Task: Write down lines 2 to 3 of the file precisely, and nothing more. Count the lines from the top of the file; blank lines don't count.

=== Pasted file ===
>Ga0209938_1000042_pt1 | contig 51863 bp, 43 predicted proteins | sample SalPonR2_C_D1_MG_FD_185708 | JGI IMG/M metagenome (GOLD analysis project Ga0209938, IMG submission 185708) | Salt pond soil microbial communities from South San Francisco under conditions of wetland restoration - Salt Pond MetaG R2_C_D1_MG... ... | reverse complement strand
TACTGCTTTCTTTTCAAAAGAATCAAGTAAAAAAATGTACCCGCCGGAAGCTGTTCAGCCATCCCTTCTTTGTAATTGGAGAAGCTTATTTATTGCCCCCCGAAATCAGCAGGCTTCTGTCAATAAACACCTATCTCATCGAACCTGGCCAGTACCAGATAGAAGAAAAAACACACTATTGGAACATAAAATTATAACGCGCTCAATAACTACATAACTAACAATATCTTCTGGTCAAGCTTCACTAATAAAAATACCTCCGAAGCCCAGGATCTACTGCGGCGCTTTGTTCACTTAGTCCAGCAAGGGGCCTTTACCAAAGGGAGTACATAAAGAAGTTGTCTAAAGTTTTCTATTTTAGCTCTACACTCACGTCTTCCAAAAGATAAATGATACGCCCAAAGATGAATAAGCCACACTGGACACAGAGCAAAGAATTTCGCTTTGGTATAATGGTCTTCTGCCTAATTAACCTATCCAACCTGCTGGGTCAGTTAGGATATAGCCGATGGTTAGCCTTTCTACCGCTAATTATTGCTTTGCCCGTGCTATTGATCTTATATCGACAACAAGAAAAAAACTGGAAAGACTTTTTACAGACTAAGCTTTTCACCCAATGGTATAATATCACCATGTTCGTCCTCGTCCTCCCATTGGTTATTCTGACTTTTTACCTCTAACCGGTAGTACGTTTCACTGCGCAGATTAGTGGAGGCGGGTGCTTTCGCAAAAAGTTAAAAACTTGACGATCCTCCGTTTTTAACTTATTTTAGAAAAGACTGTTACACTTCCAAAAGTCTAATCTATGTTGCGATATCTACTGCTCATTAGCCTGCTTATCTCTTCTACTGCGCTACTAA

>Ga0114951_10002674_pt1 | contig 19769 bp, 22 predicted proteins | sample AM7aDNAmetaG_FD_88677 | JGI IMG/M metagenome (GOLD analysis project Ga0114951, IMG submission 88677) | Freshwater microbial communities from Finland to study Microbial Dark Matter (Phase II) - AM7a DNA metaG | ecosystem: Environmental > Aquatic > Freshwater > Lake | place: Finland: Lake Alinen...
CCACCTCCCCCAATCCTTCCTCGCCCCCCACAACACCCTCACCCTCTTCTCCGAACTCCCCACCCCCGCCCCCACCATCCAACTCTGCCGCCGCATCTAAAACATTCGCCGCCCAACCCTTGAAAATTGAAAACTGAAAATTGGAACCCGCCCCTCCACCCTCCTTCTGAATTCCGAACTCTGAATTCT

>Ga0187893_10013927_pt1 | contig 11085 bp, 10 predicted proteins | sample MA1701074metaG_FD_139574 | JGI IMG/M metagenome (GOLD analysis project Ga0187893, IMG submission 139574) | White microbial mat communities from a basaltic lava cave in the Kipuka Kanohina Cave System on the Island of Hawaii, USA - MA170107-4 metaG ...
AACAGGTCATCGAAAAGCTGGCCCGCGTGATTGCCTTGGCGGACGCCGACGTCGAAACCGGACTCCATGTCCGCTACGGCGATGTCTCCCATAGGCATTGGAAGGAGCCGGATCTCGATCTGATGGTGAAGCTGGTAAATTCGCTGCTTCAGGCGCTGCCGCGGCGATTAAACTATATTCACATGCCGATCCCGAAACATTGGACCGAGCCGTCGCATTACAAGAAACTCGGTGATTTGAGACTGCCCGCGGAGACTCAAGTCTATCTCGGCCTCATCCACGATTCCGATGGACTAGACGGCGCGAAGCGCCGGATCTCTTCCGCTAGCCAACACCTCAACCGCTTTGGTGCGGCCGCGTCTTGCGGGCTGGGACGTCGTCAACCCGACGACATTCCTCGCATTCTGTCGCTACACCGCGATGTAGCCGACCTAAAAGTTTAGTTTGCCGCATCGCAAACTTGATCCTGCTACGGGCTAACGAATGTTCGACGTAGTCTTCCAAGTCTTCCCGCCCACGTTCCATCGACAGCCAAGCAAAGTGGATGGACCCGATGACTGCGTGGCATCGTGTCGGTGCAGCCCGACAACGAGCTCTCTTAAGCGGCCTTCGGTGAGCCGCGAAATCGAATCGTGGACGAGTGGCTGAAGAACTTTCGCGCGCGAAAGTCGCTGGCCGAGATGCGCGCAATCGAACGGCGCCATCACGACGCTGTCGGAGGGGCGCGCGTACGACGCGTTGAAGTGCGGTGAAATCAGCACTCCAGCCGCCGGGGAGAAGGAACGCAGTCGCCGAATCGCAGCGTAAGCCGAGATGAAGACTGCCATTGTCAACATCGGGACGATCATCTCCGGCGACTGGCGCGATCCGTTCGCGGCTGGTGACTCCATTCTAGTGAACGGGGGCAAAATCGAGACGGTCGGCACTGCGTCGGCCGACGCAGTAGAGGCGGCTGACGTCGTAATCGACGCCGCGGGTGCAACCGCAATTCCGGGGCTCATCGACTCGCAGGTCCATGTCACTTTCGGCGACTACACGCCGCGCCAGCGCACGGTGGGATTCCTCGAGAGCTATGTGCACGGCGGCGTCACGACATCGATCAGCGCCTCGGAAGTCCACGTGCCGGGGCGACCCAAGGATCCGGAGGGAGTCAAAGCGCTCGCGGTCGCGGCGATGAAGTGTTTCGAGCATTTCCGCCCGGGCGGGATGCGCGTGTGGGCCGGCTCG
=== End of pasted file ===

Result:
TACTGCTTTCTTTTCAAAAGAATCAAGTAAAAAAATGTACCCGCCGGAAGCTGTTCAGCCATCCCTTCTTTGTAATTGGAGAAGCTTATTTATTGCCCCCCGAAATCAGCAGGCTTCTGTCAATAAACACCTATCTCATCGAACCTGGCCAGTACCAGATAGAAGAAAAAACACACTATTGGAACATAAAATTATAACGCGCTCAATAACTACATAACTAACAATATCTTCTGGTCAAGCTTCACTAATAAAAATACCTCCGAAGCCCAGGATCTACTGCGGCGCTTTGTTCACTTAGTCCAGCAAGGGGCCTTTACCAAAGGGAGTACATAAAGAAGTTGTCTAAAGTTTTCTATTTTAGCTCTACACTCACGTCTTCCAAAAGATAAATGATACGCCCAAAGATGAATAAGCCACACTGGACACAGAGCAAAGAATTTCGCTTTGGTATAATGGTCTTCTGCCTAATTAACCTATCCAACCTGCTGGGTCAGTTAGGATATAGCCGATGGTTAGCCTTTCTACCGCTAATTATTGCTTTGCCCGTGCTATTGATCTTATATCGACAACAAGAAAAAAACTGGAAAGACTTTTTACAGACTAAGCTTTTCACCCAATGGTATAATATCACCATGTTCGTCCTCGTCCTCCCATTGGTTATTCTGACTTTTTACCTCTAACCGGTAGTACGTTTCACTGCGCAGATTAGTGGAGGCGGGTGCTTTCGCAAAAAGTTAAAAACTTGACGATCCTCCGTTTTTAACTTATTTTAGAAAAGACTGTTACACTTCCAAAAGTCTAATCTATGTTGCGATATCTACTGCTCATTAGCCTGCTTATCTCTTCTACTGCGCTACTAA

>Ga0114951_10002674_pt1 | contig 19769 bp, 22 predicted proteins | sample AM7aDNAmetaG_FD_88677 | JGI IMG/M metagenome (GOLD analysis project Ga0114951, IMG submission 88677) | Freshwater microbial communities from Finland to study Microbial Dark Matter (Phase II) - AM7a DNA metaG | ecosystem: Environmental > Aquatic > Freshwater > Lake | place: Finland: Lake Alinen...